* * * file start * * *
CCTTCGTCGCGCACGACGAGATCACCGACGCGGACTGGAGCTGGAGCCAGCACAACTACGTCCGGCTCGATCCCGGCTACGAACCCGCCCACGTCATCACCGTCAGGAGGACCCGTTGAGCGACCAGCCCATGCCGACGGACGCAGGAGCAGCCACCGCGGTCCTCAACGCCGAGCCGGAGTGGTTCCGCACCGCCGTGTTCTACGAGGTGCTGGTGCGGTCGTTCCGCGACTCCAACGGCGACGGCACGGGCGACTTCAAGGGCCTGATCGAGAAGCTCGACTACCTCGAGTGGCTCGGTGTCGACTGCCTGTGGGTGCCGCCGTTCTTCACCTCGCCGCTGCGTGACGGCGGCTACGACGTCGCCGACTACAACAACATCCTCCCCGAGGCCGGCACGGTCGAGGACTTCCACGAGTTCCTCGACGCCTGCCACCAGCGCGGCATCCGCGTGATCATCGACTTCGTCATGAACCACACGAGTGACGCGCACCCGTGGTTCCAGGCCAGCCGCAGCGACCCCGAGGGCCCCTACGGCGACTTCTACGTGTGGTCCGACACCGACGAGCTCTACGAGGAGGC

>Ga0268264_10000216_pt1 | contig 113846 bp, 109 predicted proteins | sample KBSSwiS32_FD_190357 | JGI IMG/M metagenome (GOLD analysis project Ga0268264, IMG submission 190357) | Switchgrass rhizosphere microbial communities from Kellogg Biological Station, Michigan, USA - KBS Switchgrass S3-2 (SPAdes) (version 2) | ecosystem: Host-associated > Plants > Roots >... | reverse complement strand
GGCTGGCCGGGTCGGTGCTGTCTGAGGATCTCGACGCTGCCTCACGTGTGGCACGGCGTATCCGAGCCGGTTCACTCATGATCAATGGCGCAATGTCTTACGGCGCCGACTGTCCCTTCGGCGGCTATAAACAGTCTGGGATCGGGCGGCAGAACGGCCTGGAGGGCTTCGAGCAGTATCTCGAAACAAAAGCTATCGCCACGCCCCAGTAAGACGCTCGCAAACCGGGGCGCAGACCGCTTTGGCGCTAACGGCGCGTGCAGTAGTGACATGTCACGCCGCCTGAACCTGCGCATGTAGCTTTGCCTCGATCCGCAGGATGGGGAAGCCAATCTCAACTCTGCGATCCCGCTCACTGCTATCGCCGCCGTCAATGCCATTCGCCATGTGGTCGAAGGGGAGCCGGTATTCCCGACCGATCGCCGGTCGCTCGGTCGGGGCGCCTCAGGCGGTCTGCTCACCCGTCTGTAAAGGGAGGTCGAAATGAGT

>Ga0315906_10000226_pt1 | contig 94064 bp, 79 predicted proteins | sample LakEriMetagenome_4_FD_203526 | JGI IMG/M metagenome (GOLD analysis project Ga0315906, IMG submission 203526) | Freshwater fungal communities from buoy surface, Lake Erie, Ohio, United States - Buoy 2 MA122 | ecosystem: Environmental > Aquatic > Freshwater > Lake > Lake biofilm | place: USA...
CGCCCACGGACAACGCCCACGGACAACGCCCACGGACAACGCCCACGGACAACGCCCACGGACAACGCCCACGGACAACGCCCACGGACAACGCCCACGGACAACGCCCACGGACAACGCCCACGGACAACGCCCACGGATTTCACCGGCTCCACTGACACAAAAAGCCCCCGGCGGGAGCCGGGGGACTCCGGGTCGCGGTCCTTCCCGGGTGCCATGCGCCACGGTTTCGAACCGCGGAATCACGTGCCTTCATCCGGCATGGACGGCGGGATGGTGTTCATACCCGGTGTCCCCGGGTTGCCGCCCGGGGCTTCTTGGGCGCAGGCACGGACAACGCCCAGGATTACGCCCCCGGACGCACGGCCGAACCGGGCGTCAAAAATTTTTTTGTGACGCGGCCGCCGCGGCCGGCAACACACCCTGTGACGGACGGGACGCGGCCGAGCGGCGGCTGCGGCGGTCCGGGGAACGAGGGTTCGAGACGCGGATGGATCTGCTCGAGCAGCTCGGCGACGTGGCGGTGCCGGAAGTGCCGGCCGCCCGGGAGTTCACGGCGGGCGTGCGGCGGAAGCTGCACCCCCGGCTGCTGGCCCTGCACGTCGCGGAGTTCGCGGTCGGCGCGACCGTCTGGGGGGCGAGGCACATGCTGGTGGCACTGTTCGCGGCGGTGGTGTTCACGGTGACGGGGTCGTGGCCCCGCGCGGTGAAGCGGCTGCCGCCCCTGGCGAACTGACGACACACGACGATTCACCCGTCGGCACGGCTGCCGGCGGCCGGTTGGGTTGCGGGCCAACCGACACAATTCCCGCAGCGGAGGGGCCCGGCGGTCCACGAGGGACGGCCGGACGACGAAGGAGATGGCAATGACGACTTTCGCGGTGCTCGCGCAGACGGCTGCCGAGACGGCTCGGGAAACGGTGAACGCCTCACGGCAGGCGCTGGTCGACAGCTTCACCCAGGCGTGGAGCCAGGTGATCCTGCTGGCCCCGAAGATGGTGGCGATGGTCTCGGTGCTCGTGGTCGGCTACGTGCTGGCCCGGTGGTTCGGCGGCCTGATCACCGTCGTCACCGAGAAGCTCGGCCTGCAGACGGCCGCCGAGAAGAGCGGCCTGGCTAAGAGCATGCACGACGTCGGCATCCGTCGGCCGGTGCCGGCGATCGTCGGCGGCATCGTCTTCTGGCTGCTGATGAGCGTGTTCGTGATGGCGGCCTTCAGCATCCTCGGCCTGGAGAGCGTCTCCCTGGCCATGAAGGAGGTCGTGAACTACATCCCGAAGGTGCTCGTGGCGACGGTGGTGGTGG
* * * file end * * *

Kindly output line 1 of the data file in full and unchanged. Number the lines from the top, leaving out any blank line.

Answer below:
CCTTCGTCGCGCACGACGAGATCACCGACGCGGACTGGAGCTGGAGCCAGCACAACTACGTCCGGCTCGATCCCGGCTACGAACCCGCCCACGTCATCACCGTCAGGAGGACCCGTTGAGCGACCAGCCCATGCCGACGGACGCAGGAGCAGCCACCGCGGTCCTCAACGCCGAGCCGGAGTGGTTCCGCACCGCCGTGTTCTACGAGGTGCTGGTGCGGTCGTTCCGCGACTCCAACGGCGACGGCACGGGCGACTTCAAGGGCCTGATCGAGAAGCTCGACTACCTCGAGTGGCTCGGTGTCGACTGCCTGTGGGTGCCGCCGTTCTTCACCTCGCCGCTGCGTGACGGCGGCTACGACGTCGCCGACTACAACAACATCCTCCCCGAGGCCGGCACGGTCGAGGACTTCCACGAGTTCCTCGACGCCTGCCACCAGCGCGGCATCCGCGTGATCATCGACTTCGTCATGAACCACACGAGTGACGCGCACCCGTGGTTCCAGGCCAGCCGCAGCGACCCCGAGGGCCCCTACGGCGACTTCTACGTGTGGTCCGACACCGACGAGCTCTACGAGGAGGC